High power bills burden many Georgia families, but few know why that is or what they can do about it.
To change that, SELC, Georgia Interfaith Power & Light, and Partnership for Southern Equity have launched FairEnergyNow.org, a platform for Georgians concerned about high energy bills to make their voices heard ahead of key decisions regarding the state’s energy future.
Georgians pay the third highest monthly energy bills nationwide, shelling out $349 per month on average for total energy costs. For the millions served by the state’s largest regulated utility, Georgia Power, sky high electric bills reflect a broken policy – a system that puts utility profits above the interests of ordinary people.
With Fair Energy Now, the groups seek to restore fairness to the energy planning process by elevating Georgians’ voices so that utility interests no longer dominate discussions impacting their wallets.
“We need an energy future that’s good for all of us, not just for powerful utilities,” said Nathaniel Smith, Chief Equity Officer at Partnership for Southern Equity. “Georgia’s energy planners must make decisions that put our interests first.”
The coming year features two major proceedings at the Georgia Public Service Commission where energy fairness will take center stage. The first will review Georgia Power’s latest long-term plan for meeting the state’s energy needs. The so-called Integrated Resource Plan or IRP proceeding will officially kick off on January 31, 2019, and continue through the next several months.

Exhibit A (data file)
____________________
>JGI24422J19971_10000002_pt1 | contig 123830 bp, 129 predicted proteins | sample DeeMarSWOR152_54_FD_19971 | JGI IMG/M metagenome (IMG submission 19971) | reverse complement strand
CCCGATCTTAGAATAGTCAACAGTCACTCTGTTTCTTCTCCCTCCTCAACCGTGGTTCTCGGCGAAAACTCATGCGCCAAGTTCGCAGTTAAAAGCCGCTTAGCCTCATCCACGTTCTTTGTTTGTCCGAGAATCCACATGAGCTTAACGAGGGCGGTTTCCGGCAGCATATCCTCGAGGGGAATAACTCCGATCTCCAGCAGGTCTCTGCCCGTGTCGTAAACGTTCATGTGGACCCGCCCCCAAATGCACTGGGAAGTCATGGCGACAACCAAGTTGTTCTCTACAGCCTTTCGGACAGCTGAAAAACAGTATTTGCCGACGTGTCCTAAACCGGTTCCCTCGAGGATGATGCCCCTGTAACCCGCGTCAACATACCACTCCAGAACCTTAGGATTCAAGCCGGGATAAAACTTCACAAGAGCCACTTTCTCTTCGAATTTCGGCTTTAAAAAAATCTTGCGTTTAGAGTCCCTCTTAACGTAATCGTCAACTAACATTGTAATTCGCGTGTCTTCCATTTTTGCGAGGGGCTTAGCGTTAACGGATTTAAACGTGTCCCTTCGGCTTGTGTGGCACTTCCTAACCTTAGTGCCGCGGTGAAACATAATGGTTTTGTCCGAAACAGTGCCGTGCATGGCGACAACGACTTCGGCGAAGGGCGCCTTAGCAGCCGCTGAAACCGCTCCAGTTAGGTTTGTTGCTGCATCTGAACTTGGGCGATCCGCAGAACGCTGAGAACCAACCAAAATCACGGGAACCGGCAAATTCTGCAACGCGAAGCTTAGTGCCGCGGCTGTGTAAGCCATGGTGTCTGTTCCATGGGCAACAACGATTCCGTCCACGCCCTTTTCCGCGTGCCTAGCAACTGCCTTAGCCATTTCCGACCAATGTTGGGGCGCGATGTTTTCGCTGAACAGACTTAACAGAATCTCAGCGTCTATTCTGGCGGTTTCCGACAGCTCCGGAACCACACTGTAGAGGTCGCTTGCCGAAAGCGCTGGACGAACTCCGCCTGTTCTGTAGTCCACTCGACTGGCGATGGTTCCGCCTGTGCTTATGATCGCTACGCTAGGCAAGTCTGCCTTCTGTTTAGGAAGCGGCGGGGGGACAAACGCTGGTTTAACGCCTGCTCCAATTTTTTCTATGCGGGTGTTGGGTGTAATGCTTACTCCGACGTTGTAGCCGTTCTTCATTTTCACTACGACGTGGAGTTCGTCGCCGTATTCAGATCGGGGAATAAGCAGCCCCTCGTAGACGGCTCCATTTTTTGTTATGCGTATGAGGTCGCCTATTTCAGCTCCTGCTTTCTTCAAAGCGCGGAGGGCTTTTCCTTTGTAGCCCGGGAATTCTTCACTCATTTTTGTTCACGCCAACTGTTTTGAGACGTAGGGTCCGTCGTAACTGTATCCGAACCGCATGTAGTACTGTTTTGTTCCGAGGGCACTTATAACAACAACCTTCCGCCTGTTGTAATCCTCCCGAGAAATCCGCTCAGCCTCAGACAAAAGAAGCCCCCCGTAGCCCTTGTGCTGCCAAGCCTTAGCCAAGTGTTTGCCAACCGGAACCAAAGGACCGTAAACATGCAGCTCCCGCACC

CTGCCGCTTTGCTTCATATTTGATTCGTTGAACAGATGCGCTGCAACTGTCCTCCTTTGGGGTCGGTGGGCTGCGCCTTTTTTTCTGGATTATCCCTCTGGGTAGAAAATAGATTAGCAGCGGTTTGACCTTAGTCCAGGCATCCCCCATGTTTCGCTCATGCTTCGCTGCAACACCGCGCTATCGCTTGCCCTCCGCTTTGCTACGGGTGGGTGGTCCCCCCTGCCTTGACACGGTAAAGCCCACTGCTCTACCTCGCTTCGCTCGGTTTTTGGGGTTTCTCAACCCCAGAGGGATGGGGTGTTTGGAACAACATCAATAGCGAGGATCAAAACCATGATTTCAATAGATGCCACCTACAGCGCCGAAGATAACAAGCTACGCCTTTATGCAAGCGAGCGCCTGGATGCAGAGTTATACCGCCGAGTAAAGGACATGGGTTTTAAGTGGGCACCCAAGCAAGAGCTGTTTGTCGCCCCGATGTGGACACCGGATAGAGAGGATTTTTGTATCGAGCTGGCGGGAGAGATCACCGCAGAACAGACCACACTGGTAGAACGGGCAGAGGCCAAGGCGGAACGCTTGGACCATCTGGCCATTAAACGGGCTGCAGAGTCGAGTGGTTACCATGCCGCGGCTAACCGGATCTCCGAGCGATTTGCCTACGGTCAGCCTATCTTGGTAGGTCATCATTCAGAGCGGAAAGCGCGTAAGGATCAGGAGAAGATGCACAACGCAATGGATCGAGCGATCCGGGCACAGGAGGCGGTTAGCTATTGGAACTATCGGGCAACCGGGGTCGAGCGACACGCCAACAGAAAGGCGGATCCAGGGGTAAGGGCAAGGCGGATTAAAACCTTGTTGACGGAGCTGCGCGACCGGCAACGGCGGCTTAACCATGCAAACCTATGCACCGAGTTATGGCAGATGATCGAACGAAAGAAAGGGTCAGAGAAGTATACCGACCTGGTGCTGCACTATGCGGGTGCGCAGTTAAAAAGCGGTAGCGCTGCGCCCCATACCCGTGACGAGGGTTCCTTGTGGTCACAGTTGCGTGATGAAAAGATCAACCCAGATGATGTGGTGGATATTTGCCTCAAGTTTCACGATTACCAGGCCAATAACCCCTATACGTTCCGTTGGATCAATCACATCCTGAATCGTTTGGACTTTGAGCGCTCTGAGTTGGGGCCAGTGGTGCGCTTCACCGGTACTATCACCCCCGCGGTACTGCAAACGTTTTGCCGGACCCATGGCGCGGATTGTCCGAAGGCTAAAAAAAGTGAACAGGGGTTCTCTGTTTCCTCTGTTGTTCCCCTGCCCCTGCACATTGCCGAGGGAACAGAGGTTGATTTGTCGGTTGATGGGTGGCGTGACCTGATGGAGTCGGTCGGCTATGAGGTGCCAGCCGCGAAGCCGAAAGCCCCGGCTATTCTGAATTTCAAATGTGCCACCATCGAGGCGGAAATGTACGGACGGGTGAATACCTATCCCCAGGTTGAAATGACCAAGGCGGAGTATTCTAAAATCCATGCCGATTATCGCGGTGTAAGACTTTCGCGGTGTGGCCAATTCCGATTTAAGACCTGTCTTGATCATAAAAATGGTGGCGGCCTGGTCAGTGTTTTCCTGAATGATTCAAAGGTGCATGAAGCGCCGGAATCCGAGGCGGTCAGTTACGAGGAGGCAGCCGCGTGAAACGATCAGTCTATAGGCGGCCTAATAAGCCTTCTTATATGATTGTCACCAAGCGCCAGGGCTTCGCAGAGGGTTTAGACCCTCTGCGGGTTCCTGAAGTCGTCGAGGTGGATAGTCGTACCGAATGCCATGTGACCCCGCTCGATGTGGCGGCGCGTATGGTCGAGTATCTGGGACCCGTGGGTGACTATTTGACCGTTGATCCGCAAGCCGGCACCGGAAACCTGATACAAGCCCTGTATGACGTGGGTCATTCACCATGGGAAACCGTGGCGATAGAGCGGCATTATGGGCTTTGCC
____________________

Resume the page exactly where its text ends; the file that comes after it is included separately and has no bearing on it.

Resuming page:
The second, immediately following the IRP, will be the 2019 rate case, Georgia Power’s first in six years. There the five elected Commissioners will decide how much customers pay for electric service and how much profit Georgia Power may earn.
Past proceedings have resulted in decisions costing customers billions of dollars – like the Plant Vogtle expansion, Georgia Power’s long-delayed, budget-busting project. But they have also produced substantial clean energy breakthroughs, like to money-saving solar investments that have vaulted Georgia into the top ten of solar states.
Unfortunately, past IRPs have placed little emphasis on energy efficiency programs that can avoid expensive, unnecessary projects like Vogtle and help struggling families save on their power bills. Georgia remains near the bottom of states tapping into the vast energy-saving potential of efficiency programs.
“We can’t keep going down the costliest route just because it’s the best for the utility’s bottom line,” said Senior Attorney Kurt Ebersbach. “Customers need more of a say in the decisions impacting their monthly bills.”
While the PSC has final say over which energy resources get approved and how much customers pay for them, Georgia Power has long been the dominant voice in these discussions, reaping outsized rewards.
“There’s too much at stake for this to continue to be a one-sided conversation,” said Kate Moseley, Executive Director of Georgia Interfaith Power & Light. “Our Commissioners need to hear from the ordinary folks impacted by their decisions – especially our most vulnerable communities who simply cannot afford more of the status quo.”